Scottish National Dictionary (1700–)
About this entry:
First published 1974 (SND Vol. IX). Includes material from the 2005 supplement.
TAE, n.1, v. Also tee (Rxb. 1923 Watson W.-B.). Sc. forms and usages of Eng. toe. See P.L.D. § 32. [te:]
Sc. form of Eng. toe.ne.Sc. 1991 Lilianne Grant Rich in Tom Hubbard The New Makars 23:
Skirlin and lauchin, ilk wi spindrift weet,
At the waves' edge the bairns their taes try in
I. n. 1. Combs. and phrs.: (1) tae-bit, the iron toe-plate on the front of the sole of boots (Sh., ne., em.Sc.(a), w.Lth., Lnk. 1972); (2) tae-breadth, -bree(d)th, the smallest distance possible (Bnff. 1866 Gregor D. Bnff. 189; Sh. 1972); (3) tae('s)-length, the length of one's toe, fig. a very short distance (Sc. 1825 Jam.; Rxb. 1923 Watson W.-B.; I., n.Sc., Slg., Fif., Lnk., Wgt. 1972); (4) taeshod, = (1) (Cai. 1905 E.D.D.). See Shod, n.; (5) tae-stane, a tombstone erected at the foot of a grave. Cf. heidstane s.v. Heid, I. 1. Combs. (15); (6) to be tied by the tae, to have domestic or similar obligations, to be limited in one's freedom of action, to be “tied” (Bnff. 1972); (7) to brak one's tae, to over-exert oneself, to make excessive haste, gen. used ironically, as in quot.: (8) to fecht with one's ain taes, to be very quarrelsome (Sh., Cai., Abd. 1972); (9) to get one's taes chappit in aboot, to be rebuffed (Abd. 1972); (10) to have one's een in one's taes, to be completely sure-footed; (11) to hae the ba' langest at one's tae, to keep the advantage, to have the best of the game; (12) to turn one's tae, to set off in another direction (Sh. 1972); to turn one's tae whar one's heel stands, to turn round, to face in the opposite direction.(1) Abd. 1871 W. Alexander Johnny Gibb xlviii.:
Frae the nap o' the bonnet to the point o' the taebit.(3) Sc. 1818 S. Ferrier Marriage xxxii.:
His beasts war nae fit to gang the length o' their tae farrer.Ags. 1823 A. Balfour Foundling III. iii.:
If ony ane o' thae chaps offer to budge his tae length.Sc. 1824 Scott Redgauntlet Let. x.:
No to be fit to walk your tae's length.m.Lth. 1857 Misty Morning 67:
Ye're no gaun the length o' yer muckle tae oot here the day.(4) Ayr. 1883 W. Aitken Lays 118:
Heelshod or taeshod and tacket and pin.(5) Abd. 1877 G. MacDonald M. of Lossie vii.:
She can haud her tongue like the tae-stane o' a grave.(6) Per. c.1800 Lady Nairne Songs (Rogers 1905) 209:
Send aff the men, and to Prince Charlie say, My heart is wi' him, but I'm tied by the tae.(7) Abd. 1867 A. Allardyce Goodwife 14:
See an nae brak yer tae.(10) Edb. 1900 E. H. Strain Elmslie's Drag-Net 108:
Stoddart to quote his own phrase “had his e'en in his taes”; he knew the place like the palm of his hand.(11) Ags. 1815 Montrose Review (5 May) 142:
There's nae sayin' wha may hae the ba' langest at their tae.(12) Sh. 1902 J. Burgess Sh. Folk 65:
I canna turn mi tae whar mi heel staands bit what ye hae somethin' ta set i' mi rodd.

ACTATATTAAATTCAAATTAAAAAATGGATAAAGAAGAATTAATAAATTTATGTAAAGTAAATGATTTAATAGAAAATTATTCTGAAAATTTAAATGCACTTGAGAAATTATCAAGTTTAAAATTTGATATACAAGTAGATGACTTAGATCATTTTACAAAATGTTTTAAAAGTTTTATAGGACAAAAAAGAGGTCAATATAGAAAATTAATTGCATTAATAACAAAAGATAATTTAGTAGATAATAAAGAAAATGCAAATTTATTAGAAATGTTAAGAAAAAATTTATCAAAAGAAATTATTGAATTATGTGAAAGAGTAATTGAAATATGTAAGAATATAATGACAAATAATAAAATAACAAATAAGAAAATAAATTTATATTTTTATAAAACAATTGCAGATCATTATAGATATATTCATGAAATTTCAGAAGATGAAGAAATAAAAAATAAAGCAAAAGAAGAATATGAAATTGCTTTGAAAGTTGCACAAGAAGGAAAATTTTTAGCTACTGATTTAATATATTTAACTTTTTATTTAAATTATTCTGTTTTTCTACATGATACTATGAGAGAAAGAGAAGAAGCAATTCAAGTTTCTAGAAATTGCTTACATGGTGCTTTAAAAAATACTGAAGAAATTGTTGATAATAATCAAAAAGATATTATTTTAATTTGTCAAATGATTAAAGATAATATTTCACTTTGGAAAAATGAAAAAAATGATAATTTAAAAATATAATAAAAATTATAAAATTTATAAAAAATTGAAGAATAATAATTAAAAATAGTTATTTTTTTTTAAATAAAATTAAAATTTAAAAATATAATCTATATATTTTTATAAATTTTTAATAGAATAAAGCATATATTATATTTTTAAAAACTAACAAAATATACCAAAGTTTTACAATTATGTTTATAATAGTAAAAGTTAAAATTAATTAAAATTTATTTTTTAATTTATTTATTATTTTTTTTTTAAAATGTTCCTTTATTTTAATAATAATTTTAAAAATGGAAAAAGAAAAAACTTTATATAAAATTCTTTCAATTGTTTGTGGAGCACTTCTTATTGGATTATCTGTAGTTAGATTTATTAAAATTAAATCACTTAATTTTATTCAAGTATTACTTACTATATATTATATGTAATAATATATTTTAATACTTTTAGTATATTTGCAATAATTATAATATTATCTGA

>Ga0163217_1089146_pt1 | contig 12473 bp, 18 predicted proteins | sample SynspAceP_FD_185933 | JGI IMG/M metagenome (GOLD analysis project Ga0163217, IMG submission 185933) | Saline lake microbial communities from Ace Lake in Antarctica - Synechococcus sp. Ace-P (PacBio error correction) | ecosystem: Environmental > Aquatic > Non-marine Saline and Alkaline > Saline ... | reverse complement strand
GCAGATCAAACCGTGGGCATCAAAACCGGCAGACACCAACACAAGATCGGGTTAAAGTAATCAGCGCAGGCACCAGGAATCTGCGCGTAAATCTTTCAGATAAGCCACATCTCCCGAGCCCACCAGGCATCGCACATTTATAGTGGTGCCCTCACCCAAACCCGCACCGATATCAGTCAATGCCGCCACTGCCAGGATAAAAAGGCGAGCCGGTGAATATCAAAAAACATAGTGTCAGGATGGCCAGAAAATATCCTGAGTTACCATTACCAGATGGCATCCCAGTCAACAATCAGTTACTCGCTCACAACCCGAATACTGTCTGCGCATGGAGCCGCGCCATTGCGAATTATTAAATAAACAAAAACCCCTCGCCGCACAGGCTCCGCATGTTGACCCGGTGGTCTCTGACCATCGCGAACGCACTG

2. A branch of a field drain (Abd. 1792 Trans. Bnff. Field Club (1889) 59).Abd. 1811 G. Keith Agric. Abd. 428:
Where several branches meet near the head of a principal drain, which are provincially its toes or taes, . . . these branches generally enter it at an obtuse angle.
3. A prong or tine of a fork, rake, salmon spear, etc. (Sc. 1808 Jam.). Gen.Sc. Ppl.adj. tae'd, tae't, pronged, toothed, of a metal implement, having (a specified number of) tines (Sc. 1880 Jam.); comb. taed heuck, a toothed reaping-hook (Fif. 1921 T.S.D.C.).Ayr. 1785 Burns Death and Dr. Hornbook vi.:
An awfu' scythe, out-owre ae shouther, . . . A three-tae'd leister on the ither.Sc. 1813 The Scotchman 103:
Down he fell an gat his oxter rippet up wi the taes o a graip.s.Sc. 1885 W. Scrope Salmon Fishing 266:
He dung yin o' the taes o' the waster intil my leg.Abd. 1906 Banffshire Jnl. (3 July) 3:
The dung wi' cleeks was put in heaps, An' spread wi' sturdy three-taed graips.Rxb. 1927 E. C. Smith Braid Haaick 21:
There's a tae awanteen i this graip.Sh. 1949 J. Gray Lowrie 124:
Da tae o' an auld dreg.Bnff. 1949 Banffshire Jnl. (1 Nov.):
A half-worn graip, its short taes (or tines) turned at right angles to the shaft.
4. Golf: the point or fore-part on the head of a club, the ‘nose'.Sc. 1857 Chambers's Information II. 695:
When standing too far, the ball is apt to be ‘drawn' or ‘hooked' — that is to say, struck with the point or ‘toe' of the club, in which case the ball flies in to the left.Sc. 1911 Encycl. Sport II. 342:
To hit the ball with the heel or near part of the face, or the toe or farther part.
5. One of the thongs at the end of a tawse or school-strap (Sc. 1905 E.D.D.; I., n.Sc. 1972). Hence lang-taed, with long thongs.Dmf. 1806 Scots Mag. (March) 206:
It was the taes o' thy auld taws Dang i' my haurns the muckle AA's.Edb. 1851 A. MacLagan Sketches 166:
A' tremblin', for the lang-taed tawse In auld grannie's leather pouch.Fif. 1909 J. C. Craig Sangs o' Bairns 102:
“Sam,” . . . Wi's three weel-burnt taes, Oor palmies het.
II. v. Golf: to strike the ball with the point or tip of the club (Sc. 1911 Encycl. Sport II. 342).Sc. 1893 Longman's Mag. (April) 651:
They might toe or heel the ball.
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"Tae n.1, v.". Dictionary of the Scots Language. 2004. Scottish Language Dictionaries Ltd. Accessed 27 Jun 2022 <http://www.dsl.ac.uk/entry/snd/tae_n1_v>